Tip # 7 – Investigate the lecture hall or auditorium you are assigned to teach in.  There may be issues regarding the acoustics, location of doors, and lighting, as well as how PowerPoint images appear against the wall or screen provided in the room.

For more resources, please follow the following links and academic citations:

Academic Studies
Carbone, E., & Greenberg, J. (1998).  Teaching large classes: Unpacking the problem and responding creatively.  In M. Kaplan (Ed.), To improve the academy, vol. 17, Stillwater, OK: New Forums Press and the Professional and Organizational Development Network in Higher Education

Wulff, D. H., Nyquist, J. D., & Abbot, R. D. (1987). Teaching large classes well. In New Directions for Teaching and Learning (Vol. 32, pp. 17-30). San Francisco, CA: Jossey-Bass.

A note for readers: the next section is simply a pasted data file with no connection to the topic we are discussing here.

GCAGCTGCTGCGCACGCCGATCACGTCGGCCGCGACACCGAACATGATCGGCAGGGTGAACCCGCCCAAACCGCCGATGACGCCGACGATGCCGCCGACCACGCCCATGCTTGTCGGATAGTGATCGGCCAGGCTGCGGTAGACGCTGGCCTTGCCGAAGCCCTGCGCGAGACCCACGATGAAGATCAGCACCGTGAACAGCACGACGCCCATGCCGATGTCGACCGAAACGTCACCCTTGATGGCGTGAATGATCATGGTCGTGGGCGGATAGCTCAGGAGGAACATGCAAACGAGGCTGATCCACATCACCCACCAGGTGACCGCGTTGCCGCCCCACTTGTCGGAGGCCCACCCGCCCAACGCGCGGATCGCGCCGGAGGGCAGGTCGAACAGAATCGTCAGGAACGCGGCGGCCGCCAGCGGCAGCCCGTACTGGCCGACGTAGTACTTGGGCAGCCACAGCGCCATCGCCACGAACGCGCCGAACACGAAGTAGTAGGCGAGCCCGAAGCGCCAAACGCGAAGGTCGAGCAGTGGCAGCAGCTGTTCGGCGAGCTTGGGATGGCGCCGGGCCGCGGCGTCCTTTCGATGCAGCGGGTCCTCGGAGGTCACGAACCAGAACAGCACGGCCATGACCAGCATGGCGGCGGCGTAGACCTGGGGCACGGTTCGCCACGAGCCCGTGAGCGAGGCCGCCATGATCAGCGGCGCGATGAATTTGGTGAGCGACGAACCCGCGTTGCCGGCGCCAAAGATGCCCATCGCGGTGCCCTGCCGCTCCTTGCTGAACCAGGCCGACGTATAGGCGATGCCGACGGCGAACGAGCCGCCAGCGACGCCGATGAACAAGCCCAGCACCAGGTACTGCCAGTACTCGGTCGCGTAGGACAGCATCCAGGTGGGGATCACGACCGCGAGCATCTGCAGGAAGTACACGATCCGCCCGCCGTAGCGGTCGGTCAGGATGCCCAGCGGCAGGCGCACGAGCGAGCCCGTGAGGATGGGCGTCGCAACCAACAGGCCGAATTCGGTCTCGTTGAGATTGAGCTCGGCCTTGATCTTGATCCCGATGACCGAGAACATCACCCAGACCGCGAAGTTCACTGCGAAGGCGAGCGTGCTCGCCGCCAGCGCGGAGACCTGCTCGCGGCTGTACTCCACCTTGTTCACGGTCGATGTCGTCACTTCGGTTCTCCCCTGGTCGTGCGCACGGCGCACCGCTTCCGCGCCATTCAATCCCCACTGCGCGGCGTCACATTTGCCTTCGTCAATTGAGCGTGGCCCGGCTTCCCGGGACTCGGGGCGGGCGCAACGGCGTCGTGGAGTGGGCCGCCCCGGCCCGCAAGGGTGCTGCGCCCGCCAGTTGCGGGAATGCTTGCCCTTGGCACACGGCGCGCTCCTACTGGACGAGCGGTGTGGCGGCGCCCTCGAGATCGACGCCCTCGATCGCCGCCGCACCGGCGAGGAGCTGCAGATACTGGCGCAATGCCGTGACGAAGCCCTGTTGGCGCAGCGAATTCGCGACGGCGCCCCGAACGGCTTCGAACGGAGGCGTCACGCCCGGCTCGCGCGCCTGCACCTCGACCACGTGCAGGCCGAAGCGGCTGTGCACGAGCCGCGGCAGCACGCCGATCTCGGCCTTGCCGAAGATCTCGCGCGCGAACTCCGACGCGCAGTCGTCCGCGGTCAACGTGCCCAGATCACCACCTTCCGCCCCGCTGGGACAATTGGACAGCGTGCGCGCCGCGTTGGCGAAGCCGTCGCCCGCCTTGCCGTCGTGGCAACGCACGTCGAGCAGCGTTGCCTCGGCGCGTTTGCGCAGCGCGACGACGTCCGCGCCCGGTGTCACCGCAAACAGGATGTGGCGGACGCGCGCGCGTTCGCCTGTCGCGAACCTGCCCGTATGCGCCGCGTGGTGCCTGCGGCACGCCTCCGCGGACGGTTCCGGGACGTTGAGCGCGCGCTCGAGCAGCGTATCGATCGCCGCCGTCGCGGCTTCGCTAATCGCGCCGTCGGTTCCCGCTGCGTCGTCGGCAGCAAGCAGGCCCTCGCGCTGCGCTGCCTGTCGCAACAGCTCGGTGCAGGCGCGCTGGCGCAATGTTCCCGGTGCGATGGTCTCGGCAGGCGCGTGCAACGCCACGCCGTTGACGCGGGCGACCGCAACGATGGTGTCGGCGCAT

Cooperative Learning
Paulson, D. R., & Faust, J. L. (2008). Background and Definitions. In Active Learning for the College Classroom. Retrieved April 2, 2013, from http://www.calstatela.edu/dept/chem/chem2/Active/#group

One-Minute Paper
Bressoud, D. M. (2013). In The One-Minute Paper. Retrieved April 13, 2013, from http://www.maa.org/saum/maanotes49/87.html

Formulate Share Listen Create
Johnson, D. W., Johnson, R. T., & Smith, K. A. (1991). Active Learning: Cooperation in the College Classroom. Edina, MI: Interaction Book Co.

Anthony Palomba is a student in Mass Communication Teaching (MMC 6930).